Having helped clients address issues at work business to business, business to government, and within businesses with workplace conflict professionally, and as a volunteer with housing disputes, in conciliation court and between gangs, I want to help you build resilience and reduce your stress when in a conflict . As a mediation and conflict resolution specialist I want to share with you three ways you can reduce stress when you are in conflict. Conflict in and of itself is stressful. When you are stressed, this impacts your ability to think clearly, your health, your job, and your relationships with others. In organizations it has an even larger impact on productivity, morale, grievances, sick days, turnover, and negatively impacts customer service, employee satisfaction, and business results.
The commentary that follows focuses on speaking up timely, with the other party directly, and considering mediation as an alternative to any of these areas of conflict.
Speak with others directly and understand your biases
So many times, I have experienced conflict resolution where the parties have not spoken directly on the issues until we were in mediation. Is it possible that the parties could have spoken earlier with a friend, boss, or someone that both parties trusted before it deteriorated to this point?
Did the parties individually seek out peers, mentors, or someone to discuss this with previously that could have given them good advice on what they might have wanted to try? You need to look in the mirror and see if you have everything right. Our own biases and stereotypes tend to guide us into falsehoods.
By checking with someone else they can validate all or some parts of your point of view and may be able to offer you a different perspective.
As a former expert witness and someone who managed up to 21 expert witnesses the commentary for going to court is you have to have facts and the facts have to be able to be accepted by the court as evidence or they do not exist for the trier of fact. Saying that differently, hearsay, inference, and inuendo supported by your biases are not facts. These elements can add stress to your situation. Sometimes as a manager I would help my employees sort out negative fantasies by helping them to see the facts segregated from their biases. We can deal with facts. This approach helped to reduce stress.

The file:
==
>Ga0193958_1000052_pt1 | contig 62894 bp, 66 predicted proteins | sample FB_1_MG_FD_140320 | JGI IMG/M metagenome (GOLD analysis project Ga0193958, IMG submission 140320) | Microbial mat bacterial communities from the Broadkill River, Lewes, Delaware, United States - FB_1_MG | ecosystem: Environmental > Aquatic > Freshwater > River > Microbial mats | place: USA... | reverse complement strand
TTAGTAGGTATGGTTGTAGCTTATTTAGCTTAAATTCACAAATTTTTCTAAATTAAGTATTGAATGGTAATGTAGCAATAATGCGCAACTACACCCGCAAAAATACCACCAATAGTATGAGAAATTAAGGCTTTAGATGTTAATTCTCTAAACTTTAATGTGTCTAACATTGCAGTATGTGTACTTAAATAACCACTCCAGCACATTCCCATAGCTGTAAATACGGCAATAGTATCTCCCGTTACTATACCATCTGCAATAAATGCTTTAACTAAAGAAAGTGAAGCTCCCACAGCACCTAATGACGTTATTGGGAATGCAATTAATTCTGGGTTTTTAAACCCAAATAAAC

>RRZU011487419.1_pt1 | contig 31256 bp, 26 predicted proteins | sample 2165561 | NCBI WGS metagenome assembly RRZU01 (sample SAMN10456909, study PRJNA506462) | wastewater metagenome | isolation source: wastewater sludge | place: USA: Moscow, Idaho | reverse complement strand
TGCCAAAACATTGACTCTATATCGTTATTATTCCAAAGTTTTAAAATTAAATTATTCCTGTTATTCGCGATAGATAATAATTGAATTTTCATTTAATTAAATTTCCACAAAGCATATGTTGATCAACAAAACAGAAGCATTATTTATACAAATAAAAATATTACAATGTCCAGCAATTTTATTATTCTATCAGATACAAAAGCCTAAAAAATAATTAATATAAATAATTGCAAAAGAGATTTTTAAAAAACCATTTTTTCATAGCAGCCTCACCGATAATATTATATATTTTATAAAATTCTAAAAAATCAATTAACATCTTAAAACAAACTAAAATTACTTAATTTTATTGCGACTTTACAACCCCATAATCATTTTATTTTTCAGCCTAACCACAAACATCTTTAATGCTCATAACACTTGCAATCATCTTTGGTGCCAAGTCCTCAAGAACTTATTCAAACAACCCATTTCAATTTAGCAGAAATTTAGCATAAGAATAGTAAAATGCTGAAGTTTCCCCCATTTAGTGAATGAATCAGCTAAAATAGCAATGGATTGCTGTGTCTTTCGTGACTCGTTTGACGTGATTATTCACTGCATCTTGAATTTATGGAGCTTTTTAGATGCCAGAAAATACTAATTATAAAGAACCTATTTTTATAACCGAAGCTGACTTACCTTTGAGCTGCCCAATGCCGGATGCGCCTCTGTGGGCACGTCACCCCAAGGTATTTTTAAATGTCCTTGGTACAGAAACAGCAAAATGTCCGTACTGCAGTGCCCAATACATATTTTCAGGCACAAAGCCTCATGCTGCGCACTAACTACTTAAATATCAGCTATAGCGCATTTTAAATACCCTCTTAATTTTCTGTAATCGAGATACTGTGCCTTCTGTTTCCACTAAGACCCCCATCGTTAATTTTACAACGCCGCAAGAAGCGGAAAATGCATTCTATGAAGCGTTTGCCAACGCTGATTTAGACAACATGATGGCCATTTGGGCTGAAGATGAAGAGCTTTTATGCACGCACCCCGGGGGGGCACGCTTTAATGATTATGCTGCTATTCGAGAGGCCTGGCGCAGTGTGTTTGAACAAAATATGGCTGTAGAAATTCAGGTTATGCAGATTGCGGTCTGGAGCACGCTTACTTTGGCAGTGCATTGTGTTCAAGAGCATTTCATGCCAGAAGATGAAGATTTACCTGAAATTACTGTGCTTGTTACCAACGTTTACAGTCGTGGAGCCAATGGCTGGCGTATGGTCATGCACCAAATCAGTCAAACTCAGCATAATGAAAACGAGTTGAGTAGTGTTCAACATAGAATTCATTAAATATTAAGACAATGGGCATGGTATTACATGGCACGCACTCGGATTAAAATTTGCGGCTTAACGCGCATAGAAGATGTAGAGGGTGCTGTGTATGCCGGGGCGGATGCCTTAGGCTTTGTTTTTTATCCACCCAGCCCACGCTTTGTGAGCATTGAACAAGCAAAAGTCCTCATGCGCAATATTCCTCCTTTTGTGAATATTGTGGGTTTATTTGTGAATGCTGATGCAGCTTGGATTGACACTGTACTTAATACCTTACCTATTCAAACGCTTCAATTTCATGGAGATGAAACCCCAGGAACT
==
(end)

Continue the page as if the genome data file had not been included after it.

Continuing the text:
Attorneys have a vested interest in being an advocate and protecting clients. For those reasons they often do not let parties speak to each other. This often increases rather than lowers stress and it harms relationships. Many times, a direct conversation with the other party can help clear the air, actually reduce stress, and may help the parties regain a sense of control, see progress, and help diffuse the situation.
Speak up timely
Often it is easier to avoid taking action with the hope for the best that it will disappear. Sometimes that works. Many times, it does not. The problem persists. The anxiety festers. The stress begins to build until finally it reaches a breaking point, and all heck breaks loose.
In organizations there can be ways to address this such as with grievances, filing EEO complaints, meetings between the parties, meetings between the parties and their manager, investigations by appropriate parties, and raising the issue higher in management.
Most of the time the parties wished they had spoken to the other party sooner.